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updated 2/5/2004 12:54:07 PM ET 2004-02-05T17:54:07

Many low-income, straight men don't use condoms for disease prevention, despite knowing the risks, a new study shows.

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Rather than wear a condom to prevent syphilis, gonorrhea, or other sexually transmitted diseases (STDs), they would rather take a chance -- and deal with the consequences later, researcher Diane M. Grimley, Ph.D., chair of the Department of Health Behavior at the University of Alabama at Birmingham.

Her paper appears in the current American Journal of Health Behavior.

Public health warnings regarding STD prevention have made some impact, she notes. Rates of syphilis and gonorrhea are at a 50-year low. However, there's still a big problem -- rates of syphilis, gonorrhea, and chlamydia remain far higher in the U.S. than in other industrialized nations, writes Grimley.

Her concern focuses specifically on sexually active men who have multiple partners and/or overlapping relationships. She explains that infected men can readily infect a woman only after one sexual encounter. Typically STD prevention programs target women and this lack of emphasis on heterosexual men is troublesome given their contribution to continuing STD transmission, she writes.

How safe are you?
In their study, Grimley and her colleagues focused on 224 men -- all with STD symptoms -- who sought treatment in a Birmingham STD clinic. The average age was 26, and most men were black.

In face-to-face, private interviews, each was asked the same set of questions

Among them:

How often have you used a condom in the past month? How long have you been using condoms? Do you have any intention of starting condom use? Why do you use condoms? Do you wear condoms for STD prevention or to protect your partner from pregnancy and disease? Why don't you use condoms?

And the results:

80 percent reported that most people their age did not use condoms consistently. They also said that 61 percent of people their age had gonorrhea. 81 percent acknowledged sexual contact with two or more partners during the preceding six months. 45 percent reported sexual relationships that overlapped. 65 percent said they had been diagnosed with one or more STDs in the past.

Despite strong beliefs that condoms could be effective in STD prevention, many men were not motivated to use condoms consistently, Grimley reports.

Of those men with one main sexual partner, two-thirds were not motivated to use condoms.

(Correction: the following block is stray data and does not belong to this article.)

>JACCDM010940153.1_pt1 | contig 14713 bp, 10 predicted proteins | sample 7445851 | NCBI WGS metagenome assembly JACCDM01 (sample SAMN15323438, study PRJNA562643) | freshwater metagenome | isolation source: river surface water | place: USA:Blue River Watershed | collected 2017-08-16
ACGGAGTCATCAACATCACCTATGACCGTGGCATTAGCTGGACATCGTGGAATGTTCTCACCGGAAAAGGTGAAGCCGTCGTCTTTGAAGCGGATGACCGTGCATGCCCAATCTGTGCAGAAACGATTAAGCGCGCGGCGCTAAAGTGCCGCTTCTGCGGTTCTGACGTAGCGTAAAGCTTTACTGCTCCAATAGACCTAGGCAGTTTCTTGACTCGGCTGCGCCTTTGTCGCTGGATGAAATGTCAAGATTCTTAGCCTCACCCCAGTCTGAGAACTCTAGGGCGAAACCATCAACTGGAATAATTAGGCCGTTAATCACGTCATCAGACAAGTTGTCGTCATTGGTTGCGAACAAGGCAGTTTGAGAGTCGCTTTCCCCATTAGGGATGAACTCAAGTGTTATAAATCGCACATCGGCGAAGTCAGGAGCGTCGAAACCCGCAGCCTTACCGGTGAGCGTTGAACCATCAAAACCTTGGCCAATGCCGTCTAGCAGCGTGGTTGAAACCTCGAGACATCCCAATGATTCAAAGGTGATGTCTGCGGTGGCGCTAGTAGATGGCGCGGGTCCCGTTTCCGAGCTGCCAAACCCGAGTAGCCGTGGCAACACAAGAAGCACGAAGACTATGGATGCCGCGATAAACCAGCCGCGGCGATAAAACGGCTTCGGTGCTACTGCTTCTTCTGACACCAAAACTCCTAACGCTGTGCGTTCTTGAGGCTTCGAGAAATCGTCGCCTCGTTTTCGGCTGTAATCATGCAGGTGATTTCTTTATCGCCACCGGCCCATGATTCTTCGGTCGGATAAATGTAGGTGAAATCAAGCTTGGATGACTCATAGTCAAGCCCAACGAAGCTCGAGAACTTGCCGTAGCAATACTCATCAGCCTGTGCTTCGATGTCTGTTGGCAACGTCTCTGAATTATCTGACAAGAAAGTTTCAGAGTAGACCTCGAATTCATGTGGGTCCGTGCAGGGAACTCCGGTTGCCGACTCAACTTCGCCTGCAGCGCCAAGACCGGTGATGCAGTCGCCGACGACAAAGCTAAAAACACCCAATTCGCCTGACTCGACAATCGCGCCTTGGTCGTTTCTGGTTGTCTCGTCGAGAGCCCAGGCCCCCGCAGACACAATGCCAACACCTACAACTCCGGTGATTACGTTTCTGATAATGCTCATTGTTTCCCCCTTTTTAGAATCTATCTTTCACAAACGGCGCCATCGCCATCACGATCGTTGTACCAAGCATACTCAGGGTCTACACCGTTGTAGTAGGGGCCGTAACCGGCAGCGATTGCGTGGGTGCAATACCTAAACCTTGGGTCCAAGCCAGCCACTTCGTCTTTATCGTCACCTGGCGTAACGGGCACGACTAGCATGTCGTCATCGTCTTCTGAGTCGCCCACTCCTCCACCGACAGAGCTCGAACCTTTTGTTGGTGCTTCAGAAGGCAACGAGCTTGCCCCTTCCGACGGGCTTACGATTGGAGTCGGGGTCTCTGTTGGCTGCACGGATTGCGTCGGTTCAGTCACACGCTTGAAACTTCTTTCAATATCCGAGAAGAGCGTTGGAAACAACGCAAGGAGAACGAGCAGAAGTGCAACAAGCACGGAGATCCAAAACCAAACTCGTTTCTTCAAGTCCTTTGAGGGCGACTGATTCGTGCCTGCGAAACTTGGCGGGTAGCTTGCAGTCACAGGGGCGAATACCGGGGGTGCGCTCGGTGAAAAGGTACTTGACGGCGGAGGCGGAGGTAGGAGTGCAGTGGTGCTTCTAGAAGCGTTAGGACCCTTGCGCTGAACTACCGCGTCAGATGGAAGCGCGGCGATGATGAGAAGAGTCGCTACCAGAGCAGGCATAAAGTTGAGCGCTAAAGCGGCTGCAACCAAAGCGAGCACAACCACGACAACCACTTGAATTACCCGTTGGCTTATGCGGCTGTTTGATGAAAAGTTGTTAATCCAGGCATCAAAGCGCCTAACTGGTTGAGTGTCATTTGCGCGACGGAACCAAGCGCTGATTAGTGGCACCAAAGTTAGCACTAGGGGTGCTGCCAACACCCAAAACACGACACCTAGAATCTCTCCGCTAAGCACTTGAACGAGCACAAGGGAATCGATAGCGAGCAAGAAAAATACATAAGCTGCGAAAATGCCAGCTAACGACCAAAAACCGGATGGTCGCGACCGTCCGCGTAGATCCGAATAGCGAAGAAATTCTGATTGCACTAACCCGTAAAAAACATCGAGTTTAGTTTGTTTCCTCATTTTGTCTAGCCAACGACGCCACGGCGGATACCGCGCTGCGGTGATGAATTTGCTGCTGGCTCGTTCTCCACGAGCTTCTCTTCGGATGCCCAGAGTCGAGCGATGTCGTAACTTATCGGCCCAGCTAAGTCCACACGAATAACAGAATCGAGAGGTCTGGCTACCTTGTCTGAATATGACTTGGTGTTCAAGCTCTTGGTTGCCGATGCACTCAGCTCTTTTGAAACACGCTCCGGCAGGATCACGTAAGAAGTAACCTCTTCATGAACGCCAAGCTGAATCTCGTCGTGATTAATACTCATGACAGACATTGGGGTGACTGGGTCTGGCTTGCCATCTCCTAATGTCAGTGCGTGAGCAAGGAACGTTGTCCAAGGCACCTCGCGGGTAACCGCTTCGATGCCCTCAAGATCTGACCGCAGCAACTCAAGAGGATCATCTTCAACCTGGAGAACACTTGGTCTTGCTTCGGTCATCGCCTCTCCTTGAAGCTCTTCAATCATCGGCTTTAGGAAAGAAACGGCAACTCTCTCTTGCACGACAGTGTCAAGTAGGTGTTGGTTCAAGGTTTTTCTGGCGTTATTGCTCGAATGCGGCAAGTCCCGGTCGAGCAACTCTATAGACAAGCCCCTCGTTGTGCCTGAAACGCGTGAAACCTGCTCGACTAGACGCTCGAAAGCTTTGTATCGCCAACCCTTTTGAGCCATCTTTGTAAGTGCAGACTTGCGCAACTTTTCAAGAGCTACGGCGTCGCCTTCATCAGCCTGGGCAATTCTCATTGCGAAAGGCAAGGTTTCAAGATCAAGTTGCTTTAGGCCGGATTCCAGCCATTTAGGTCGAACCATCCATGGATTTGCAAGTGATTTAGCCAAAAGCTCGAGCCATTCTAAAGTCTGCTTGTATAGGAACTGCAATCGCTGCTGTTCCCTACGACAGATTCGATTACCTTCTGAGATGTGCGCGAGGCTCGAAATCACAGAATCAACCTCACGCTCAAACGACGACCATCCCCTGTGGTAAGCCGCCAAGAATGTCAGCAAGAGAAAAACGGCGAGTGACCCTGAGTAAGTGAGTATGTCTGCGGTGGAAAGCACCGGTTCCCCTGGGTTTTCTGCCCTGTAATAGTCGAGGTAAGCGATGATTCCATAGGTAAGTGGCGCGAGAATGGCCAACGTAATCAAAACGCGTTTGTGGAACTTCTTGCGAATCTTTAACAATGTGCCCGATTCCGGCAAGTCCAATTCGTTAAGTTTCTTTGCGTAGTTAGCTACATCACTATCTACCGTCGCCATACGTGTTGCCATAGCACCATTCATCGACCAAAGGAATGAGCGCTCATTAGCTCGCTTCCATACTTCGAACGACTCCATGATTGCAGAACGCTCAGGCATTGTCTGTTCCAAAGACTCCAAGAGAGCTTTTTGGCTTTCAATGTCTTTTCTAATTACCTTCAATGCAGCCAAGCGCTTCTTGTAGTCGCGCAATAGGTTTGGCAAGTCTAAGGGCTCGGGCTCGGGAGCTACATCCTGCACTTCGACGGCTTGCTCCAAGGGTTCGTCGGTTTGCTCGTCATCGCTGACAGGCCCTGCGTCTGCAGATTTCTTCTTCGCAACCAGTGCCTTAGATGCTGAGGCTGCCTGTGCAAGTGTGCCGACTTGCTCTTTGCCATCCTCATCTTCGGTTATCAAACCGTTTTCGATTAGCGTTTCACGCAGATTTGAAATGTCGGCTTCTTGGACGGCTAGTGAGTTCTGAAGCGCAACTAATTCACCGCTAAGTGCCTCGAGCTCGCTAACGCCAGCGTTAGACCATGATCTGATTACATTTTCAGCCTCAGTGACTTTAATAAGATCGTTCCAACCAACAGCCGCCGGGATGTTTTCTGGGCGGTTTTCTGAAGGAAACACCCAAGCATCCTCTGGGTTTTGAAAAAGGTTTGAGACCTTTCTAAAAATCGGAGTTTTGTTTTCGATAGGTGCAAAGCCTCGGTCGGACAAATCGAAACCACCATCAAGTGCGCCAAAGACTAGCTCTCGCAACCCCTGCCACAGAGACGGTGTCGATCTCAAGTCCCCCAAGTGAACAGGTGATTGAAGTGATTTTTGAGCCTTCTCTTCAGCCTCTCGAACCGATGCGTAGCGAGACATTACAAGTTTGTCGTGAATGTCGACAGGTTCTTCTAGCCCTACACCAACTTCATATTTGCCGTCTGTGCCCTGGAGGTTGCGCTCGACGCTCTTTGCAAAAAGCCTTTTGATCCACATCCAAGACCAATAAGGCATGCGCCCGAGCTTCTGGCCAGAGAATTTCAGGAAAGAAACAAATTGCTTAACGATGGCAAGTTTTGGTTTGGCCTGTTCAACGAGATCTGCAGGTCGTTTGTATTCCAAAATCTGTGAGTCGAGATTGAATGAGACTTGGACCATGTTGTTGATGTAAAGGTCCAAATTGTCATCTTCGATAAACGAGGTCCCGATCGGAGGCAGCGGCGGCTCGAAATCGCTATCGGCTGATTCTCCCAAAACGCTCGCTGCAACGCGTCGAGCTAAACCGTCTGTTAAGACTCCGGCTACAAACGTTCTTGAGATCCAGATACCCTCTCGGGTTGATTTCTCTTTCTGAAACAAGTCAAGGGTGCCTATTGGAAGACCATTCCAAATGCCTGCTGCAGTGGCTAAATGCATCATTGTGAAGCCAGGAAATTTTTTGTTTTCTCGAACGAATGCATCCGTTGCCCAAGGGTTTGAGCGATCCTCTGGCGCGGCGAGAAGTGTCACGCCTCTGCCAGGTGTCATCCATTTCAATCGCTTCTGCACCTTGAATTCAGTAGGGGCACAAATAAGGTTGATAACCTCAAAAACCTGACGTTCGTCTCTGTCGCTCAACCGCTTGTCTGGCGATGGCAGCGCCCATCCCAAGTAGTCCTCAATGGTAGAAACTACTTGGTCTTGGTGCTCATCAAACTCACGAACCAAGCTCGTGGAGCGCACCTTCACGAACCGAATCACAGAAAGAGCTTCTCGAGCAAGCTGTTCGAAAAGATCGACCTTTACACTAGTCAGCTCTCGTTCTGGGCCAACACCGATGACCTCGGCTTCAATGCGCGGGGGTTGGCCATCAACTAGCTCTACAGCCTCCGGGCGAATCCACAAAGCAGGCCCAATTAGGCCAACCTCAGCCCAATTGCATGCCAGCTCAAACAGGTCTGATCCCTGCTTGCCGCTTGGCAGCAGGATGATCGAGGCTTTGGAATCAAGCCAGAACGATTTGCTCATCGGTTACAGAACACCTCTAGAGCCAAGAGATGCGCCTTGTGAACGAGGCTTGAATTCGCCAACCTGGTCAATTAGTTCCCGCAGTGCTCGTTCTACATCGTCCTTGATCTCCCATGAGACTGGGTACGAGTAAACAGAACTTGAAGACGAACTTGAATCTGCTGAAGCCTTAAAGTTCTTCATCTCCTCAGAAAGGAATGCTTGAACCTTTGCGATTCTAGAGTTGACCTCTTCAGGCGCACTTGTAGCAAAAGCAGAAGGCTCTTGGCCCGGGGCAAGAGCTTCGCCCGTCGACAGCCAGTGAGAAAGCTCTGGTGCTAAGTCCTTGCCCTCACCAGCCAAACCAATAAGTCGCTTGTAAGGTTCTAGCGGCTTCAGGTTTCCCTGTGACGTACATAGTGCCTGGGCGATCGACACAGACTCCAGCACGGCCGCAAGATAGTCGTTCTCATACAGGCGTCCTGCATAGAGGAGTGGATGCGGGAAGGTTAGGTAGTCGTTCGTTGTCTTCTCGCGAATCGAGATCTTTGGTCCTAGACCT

These men also gave little indication they would start using condoms for STD prevention, she explains.

"They wanted their partners to know that they were committed to the relationship," she writes. Other studies show similar attitudes, indicating that intimate relationship issues are important to many men, as well as women, she says.

Safety is often not a concern
Also, alcohol and drug users gave the least indication they would use condoms.

For many men, safety from disease does not play a central role in their decision-making about condoms, writes Grimley.

"These men do perceive themselves at high risk for STDs, but appear to cope with this risk" by getting treatment once they've got symptoms -- rather than preventing it with condoms, she writes.

Other researchers have found, too, that low-income minority men "calculate their risk and take actions based on what they have learned through their own observations and experiences," writes Grimley.

This study provides "an important window into condom use in a population that is potentially at risk," says Gail Wyatt Ph.D., associate director of the AIDS Institute at the UCLA School of Medicine. She is also author of the book, No More Clueless Sex: 10 Secrets to a Sex Life That Works for Both of You.

However, "you have be careful not to generalize this to other African-American men," Wyatt tells WebMD. In the South, and especially in Alabama, low-income men generally distrust medical researchers -- which could have affected the answers they gave, she says.

"It's important to look at ethnic minorities individually, to take time to understand the issues for each group," Wyatt says. "We know that health services utilization in the South, among poor people, is not the same as for people with jobs and health insurance."

Nonetheless, she says, "a number of studies involving ethnic minority men have shown that heterosexual men don't feel they need to use condoms. Even if they hear the message [to use condoms for STD prevention], they don't want to hear it."

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